Predictable impacts of general legalization
Studies in Europe and New Zealand have established that violence against women and children is in no way abated when prostitution is legalized or pushed out of sight, in "red light" districts or discreet bawdy-houses. On the contrary, studies demonstrate that jurisdictions that have given the go-ahead to a massive expansion of the sex industry are in fact encouraging trafficking in women and the active recruitment of increasingly younger children into prostitution. CLES advocates worry that this approach will exacerbate violence against prostituted persons, contrary to the federal subcommittee’s mandate.
The CLES refuses to see prostitution as "above all a public health issue" to be managed with no attempt at reducing it. "Women have been struggling for a long time against sexist violence, racism, sexual trafficking and the sexual commodification of young girls," explains Michèle Roy, spokeswoman for the Quebec Coalition of Sexual Assault Centres. "The Quebec women’s movement is nearly unanimous in opposing a decriminalization of pimping and soliciting by clients. Where do the report’s authors get the authority to oppose them ? Have they been endorsed to do so by their party or their constituents ?"
Yet another Commons subcommittee is slated to table a report in January 2007 on the issue of trafficking persons into Canada. Many of the experts the Subcommittee heard from delineated close links, throughout the world, between the sex industry’s exponential development and the prevalence of trafficking. How will the Canadian government be able to counter trafficking if it decriminalizes the prostitution industry, thus making Canada a haven for sexual trafficking ?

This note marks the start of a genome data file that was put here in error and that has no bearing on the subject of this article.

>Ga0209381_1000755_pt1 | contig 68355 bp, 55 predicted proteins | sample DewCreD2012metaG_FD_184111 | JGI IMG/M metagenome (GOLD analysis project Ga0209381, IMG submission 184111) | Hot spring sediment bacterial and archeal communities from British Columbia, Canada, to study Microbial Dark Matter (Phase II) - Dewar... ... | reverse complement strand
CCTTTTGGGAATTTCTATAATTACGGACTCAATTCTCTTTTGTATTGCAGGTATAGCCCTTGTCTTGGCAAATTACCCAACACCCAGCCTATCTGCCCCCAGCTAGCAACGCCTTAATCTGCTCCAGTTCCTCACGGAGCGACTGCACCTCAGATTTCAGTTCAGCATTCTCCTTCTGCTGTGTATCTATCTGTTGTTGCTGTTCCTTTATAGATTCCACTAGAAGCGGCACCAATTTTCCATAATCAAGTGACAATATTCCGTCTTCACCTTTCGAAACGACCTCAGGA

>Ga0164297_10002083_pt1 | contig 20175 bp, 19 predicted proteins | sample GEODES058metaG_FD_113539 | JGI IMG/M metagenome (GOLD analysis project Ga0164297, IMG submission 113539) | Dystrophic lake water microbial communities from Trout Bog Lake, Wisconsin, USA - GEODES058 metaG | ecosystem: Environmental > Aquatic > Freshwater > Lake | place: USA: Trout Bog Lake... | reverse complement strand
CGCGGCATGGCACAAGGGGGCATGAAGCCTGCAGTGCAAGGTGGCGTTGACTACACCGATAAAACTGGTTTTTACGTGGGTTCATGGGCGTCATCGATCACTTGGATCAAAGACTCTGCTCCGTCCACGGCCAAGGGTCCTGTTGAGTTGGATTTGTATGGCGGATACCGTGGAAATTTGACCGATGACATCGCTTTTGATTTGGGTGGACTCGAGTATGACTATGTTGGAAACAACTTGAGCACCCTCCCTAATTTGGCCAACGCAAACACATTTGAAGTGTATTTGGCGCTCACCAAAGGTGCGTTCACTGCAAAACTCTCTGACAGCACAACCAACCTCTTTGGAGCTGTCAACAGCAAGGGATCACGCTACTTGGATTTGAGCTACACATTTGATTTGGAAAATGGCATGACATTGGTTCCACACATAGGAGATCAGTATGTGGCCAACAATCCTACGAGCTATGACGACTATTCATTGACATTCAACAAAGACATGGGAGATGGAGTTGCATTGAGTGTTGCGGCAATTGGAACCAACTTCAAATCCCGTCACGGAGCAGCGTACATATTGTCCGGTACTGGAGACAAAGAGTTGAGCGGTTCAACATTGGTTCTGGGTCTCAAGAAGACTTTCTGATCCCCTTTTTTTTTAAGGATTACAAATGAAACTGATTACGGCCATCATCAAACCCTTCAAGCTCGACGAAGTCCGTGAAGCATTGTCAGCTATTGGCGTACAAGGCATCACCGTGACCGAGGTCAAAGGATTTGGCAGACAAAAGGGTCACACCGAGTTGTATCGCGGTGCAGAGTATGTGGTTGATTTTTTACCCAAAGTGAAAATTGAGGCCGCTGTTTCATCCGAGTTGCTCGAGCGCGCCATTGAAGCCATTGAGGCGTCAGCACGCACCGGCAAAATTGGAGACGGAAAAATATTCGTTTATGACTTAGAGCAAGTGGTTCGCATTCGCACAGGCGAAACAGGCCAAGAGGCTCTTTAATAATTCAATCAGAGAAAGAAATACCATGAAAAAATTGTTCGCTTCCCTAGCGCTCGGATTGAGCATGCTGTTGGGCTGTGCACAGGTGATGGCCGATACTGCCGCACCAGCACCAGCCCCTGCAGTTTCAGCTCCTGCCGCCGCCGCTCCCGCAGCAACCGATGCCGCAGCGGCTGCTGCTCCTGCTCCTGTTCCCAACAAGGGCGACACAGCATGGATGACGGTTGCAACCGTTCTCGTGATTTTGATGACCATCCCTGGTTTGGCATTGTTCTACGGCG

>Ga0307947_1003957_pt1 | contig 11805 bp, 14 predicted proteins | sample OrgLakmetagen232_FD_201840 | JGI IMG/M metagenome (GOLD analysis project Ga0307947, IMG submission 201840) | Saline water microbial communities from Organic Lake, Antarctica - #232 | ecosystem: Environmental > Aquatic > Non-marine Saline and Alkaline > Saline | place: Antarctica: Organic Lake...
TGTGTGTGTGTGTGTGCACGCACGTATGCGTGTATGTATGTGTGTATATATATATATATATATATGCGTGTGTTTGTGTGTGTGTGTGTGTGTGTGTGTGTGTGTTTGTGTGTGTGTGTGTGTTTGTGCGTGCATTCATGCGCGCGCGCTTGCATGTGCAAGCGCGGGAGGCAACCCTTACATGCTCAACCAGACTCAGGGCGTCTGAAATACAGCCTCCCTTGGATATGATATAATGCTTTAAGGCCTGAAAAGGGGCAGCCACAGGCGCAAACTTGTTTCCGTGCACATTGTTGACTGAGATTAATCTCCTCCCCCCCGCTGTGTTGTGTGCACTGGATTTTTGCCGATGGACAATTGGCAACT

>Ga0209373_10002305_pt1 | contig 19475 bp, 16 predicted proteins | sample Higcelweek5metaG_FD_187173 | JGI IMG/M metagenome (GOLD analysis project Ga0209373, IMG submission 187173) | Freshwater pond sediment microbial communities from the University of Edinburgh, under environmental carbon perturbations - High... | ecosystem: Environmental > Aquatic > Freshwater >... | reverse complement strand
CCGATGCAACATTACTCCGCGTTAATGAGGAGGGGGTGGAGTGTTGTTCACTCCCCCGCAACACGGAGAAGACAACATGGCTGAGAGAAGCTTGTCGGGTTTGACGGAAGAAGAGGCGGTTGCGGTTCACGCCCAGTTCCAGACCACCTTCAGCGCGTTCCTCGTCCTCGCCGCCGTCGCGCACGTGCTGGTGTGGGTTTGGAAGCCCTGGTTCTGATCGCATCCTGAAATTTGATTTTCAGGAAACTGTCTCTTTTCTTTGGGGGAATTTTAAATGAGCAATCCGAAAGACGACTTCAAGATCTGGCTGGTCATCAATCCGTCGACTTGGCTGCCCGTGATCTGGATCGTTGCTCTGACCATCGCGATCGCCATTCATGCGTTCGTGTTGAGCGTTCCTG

The need for prudence
Before laws and policies are subjected to changes that may have major impacts on all of society, CLES advocates demand a genuine public debate on sexual exploitation. This debate must take into account the realities highlighted by the Subcommittee’s report : problems of poverty, racism, sexual assault and other forms of violence and of addictions that currently lock too many women and young people into veritable sexual slavery. In addition, the issues of trafficking and obstacles to immigration faced by women of the global South must be incorporated into the quest for equitable solutions, based on genuine protection of the persons targeted by the sex industry.
The struggle to end prostitution is above all one of human rights. Prostitution negates the principles of gender equality, race equality and class equality. It is no coincidence that the vast majority of persons being prostituted in the world are women and children, almost always from impoverished social classes and from the poorest of countries. Far from treating prostitution as unavoidable, CLES believes that another world is possible, a world free of prostitution and all other forms of sexual exploitation.
For further information, please contact Michèle Roy, spokeswoman for CLES : 514-529-5252
On Sisyphe, December 14, 2006.
|http://sisyphe.org | Archives | Plan du site | Copyright Sisyphe 2002-2015 | |Retour à la page d'accueil |Admin|